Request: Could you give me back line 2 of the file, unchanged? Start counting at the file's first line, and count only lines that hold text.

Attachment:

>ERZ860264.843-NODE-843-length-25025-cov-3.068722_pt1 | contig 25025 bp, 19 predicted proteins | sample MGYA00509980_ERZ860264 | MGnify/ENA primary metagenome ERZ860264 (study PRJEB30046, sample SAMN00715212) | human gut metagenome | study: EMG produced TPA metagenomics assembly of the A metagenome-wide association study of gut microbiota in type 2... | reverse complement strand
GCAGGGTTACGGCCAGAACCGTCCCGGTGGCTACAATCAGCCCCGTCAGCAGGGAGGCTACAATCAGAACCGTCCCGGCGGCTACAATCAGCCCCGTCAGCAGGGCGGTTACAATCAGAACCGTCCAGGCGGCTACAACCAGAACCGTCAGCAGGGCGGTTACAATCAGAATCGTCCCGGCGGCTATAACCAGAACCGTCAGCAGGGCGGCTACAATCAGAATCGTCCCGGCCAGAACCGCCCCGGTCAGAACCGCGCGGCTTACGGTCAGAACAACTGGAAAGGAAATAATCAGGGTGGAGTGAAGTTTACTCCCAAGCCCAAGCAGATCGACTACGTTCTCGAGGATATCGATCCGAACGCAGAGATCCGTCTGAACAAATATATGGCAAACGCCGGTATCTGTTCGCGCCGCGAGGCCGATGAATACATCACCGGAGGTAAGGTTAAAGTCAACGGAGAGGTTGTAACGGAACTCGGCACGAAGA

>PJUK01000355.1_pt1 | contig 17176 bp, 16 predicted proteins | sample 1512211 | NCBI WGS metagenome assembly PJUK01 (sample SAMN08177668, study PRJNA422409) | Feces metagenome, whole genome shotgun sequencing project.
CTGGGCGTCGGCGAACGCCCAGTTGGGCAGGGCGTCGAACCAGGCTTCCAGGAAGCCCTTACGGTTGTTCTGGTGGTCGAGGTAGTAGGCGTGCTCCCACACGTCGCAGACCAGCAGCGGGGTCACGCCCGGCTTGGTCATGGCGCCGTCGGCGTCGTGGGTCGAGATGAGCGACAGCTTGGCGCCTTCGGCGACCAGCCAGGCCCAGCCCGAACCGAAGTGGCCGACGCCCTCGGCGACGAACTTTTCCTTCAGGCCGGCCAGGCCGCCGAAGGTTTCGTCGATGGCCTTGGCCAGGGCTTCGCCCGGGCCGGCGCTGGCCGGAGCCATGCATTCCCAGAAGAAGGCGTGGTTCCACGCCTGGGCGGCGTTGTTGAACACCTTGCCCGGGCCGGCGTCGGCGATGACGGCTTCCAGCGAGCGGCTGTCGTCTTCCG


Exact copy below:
GCAGGGTTACGGCCAGAACCGTCCCGGTGGCTACAATCAGCCCCGTCAGCAGGGAGGCTACAATCAGAACCGTCCCGGCGGCTACAATCAGCCCCGTCAGCAGGGCGGTTACAATCAGAACCGTCCAGGCGGCTACAACCAGAACCGTCAGCAGGGCGGTTACAATCAGAATCGTCCCGGCGGCTATAACCAGAACCGTCAGCAGGGCGGCTACAATCAGAATCGTCCCGGCCAGAACCGCCCCGGTCAGAACCGCGCGGCTTACGGTCAGAACAACTGGAAAGGAAATAATCAGGGTGGAGTGAAGTTTACTCCCAAGCCCAAGCAGATCGACTACGTTCTCGAGGATATCGATCCGAACGCAGAGATCCGTCTGAACAAATATATGGCAAACGCCGGTATCTGTTCGCGCCGCGAGGCCGATGAATACATCACCGGAGGTAAGGTTAAAGTCAACGGAGAGGTTGTAACGGAACTCGGCACGAAGA